HealthCare.gov Security Bill Opposed by the Administration Passes in the House

by John Fund

The federal Obamacare website is a security disaster waiting to happen. Two security experts at the Center for Medicare and Medicaid Services have told House investigators that they recommended against launching it in October due to security concerns that it would be a target for hackers and identity thieves. That’s a major reason that over one-third of House Democrats jointed every single Republican today to require that the federal government quickly notify Americans in the event that their personally identifiable information is jeopardized on the health law’s exchanges. The bill passed this morning by 291 to 122 and goes to the Senate where it faces an uncertain future.

But it shouldn’t. While the House was voting, news broke that Target Corp. was announcing that up to 70 million of its customers saw their records hit by identity thieves last November and December. Reuters reported that :

Target said on Friday an ongoing forensic investigation showed that certain customer information in addition to the originally reported payment card data had been stolen.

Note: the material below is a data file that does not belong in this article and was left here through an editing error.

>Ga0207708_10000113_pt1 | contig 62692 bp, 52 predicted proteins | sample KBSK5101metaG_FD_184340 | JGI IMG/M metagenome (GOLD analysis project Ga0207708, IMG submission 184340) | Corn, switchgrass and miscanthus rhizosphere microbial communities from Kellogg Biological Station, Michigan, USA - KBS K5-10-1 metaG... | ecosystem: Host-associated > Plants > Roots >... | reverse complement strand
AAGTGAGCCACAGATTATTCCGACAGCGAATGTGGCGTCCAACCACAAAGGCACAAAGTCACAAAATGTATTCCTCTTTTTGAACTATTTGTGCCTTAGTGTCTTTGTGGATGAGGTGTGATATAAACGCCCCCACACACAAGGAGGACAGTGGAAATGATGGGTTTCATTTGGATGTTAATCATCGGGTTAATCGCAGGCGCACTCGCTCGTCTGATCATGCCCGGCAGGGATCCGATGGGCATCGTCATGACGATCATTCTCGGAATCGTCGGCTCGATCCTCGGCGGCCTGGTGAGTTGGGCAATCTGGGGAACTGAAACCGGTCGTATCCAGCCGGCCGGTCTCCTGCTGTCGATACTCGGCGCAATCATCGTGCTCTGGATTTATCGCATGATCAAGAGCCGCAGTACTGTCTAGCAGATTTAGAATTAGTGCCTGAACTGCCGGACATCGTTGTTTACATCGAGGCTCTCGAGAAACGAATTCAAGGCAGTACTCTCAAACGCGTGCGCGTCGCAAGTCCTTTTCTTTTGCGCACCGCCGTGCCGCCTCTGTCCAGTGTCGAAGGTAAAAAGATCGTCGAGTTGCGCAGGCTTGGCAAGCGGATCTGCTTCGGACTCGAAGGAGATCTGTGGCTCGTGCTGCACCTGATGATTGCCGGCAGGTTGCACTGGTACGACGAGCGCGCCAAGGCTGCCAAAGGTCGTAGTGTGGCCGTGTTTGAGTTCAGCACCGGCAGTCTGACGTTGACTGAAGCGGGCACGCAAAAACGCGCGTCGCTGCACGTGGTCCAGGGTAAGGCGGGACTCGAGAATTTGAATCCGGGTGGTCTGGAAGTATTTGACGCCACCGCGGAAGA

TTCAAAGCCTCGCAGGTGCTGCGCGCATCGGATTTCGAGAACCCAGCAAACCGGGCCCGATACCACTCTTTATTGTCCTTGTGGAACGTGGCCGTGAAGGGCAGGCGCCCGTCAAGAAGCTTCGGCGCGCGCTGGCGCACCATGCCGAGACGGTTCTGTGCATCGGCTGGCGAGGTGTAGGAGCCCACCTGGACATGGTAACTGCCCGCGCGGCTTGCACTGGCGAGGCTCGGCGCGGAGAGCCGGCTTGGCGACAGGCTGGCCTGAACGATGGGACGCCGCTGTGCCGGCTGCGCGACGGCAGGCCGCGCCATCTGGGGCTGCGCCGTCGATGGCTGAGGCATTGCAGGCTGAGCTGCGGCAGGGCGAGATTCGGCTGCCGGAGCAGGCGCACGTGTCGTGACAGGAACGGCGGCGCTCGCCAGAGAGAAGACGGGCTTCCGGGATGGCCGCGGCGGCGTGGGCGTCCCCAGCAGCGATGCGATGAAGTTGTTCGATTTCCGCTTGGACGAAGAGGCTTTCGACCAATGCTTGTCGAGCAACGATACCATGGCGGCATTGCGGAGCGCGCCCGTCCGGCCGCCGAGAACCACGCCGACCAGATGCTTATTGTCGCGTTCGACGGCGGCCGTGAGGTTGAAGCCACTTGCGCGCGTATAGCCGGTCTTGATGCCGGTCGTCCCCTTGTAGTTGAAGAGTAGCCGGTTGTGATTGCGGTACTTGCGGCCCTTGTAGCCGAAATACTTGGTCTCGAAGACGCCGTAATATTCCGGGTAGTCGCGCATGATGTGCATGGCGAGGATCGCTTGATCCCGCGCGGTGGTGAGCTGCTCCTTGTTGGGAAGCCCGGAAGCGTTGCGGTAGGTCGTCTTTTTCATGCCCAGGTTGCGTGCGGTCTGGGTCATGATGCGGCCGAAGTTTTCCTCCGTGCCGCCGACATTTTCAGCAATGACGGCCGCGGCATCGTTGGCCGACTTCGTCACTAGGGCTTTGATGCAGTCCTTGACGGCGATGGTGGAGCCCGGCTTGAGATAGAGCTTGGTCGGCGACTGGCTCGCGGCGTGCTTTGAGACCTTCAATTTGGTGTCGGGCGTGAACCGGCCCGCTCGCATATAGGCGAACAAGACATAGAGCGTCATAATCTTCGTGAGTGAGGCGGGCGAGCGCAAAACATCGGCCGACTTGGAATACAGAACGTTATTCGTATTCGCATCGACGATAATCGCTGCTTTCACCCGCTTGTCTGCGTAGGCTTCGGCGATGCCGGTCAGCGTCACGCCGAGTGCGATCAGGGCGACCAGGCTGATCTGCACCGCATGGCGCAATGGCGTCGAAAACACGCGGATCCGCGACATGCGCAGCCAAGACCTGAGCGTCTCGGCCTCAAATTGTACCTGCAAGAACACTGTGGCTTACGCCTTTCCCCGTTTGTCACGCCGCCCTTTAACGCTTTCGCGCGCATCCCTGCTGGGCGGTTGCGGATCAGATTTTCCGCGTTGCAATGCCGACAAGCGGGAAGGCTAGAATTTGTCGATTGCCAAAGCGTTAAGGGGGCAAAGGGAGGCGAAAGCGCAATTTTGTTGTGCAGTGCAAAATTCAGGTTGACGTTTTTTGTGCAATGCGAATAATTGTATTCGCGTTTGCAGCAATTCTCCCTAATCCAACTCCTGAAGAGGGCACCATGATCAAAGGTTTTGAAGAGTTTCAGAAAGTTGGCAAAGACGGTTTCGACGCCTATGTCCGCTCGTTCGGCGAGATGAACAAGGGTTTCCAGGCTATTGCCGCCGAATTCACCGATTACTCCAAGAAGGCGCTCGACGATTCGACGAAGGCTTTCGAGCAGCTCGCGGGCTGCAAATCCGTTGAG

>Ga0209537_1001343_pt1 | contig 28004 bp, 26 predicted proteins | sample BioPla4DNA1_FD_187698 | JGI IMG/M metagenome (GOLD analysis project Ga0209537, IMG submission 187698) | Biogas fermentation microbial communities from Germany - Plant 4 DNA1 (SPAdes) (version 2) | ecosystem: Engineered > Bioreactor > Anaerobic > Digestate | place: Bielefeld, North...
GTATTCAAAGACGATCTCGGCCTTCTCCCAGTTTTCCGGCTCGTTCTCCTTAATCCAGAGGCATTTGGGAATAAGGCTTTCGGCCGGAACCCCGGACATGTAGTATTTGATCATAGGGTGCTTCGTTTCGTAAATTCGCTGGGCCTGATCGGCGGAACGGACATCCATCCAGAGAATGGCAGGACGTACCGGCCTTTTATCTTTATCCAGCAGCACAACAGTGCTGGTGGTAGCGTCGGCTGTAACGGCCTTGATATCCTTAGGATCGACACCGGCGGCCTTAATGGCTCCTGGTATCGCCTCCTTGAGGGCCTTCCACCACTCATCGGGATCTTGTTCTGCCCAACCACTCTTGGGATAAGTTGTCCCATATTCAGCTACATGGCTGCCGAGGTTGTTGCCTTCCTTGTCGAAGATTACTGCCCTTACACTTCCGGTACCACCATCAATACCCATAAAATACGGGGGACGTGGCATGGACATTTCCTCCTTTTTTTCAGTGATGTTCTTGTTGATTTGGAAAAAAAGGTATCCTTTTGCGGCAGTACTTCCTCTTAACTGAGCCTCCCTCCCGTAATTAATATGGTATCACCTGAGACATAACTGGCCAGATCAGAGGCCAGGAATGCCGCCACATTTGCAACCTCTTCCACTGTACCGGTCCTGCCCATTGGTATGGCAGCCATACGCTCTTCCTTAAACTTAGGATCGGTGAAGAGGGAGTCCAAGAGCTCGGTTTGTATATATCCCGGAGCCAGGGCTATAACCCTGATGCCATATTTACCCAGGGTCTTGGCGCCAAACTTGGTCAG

The investigation showed that stolen information included names, mailing addresses, phone numbers and email addresses of customers in addition to those who swiped their cards during the 19-day breach period, Target spokeswoman Molly Snyder said.

. . . Target said customers will have zero liability for the cost of any fraudulent charges.

Target Corp. was required by federal law to alert all of its customers about any security breach. But HealthCare.gov’s designers exempted it from any such requirement, even though the Federal Register shows that outside experts begged them to put in accountability provisions. The House bill by representatives Joe Pitts of Pennsylvania and Diane Black of Tennessee would fix that glaring transparency omission. But the Obama administration strongly opposed the bill even though the doctrine of sovereign immunity severely limits the extent to which the federal government would ever be liable for any damages caused by a security breach.

Clearly, as far as HealthCare.gov is concerned the operating principle is: One law for the private sector and one law for Obamacare.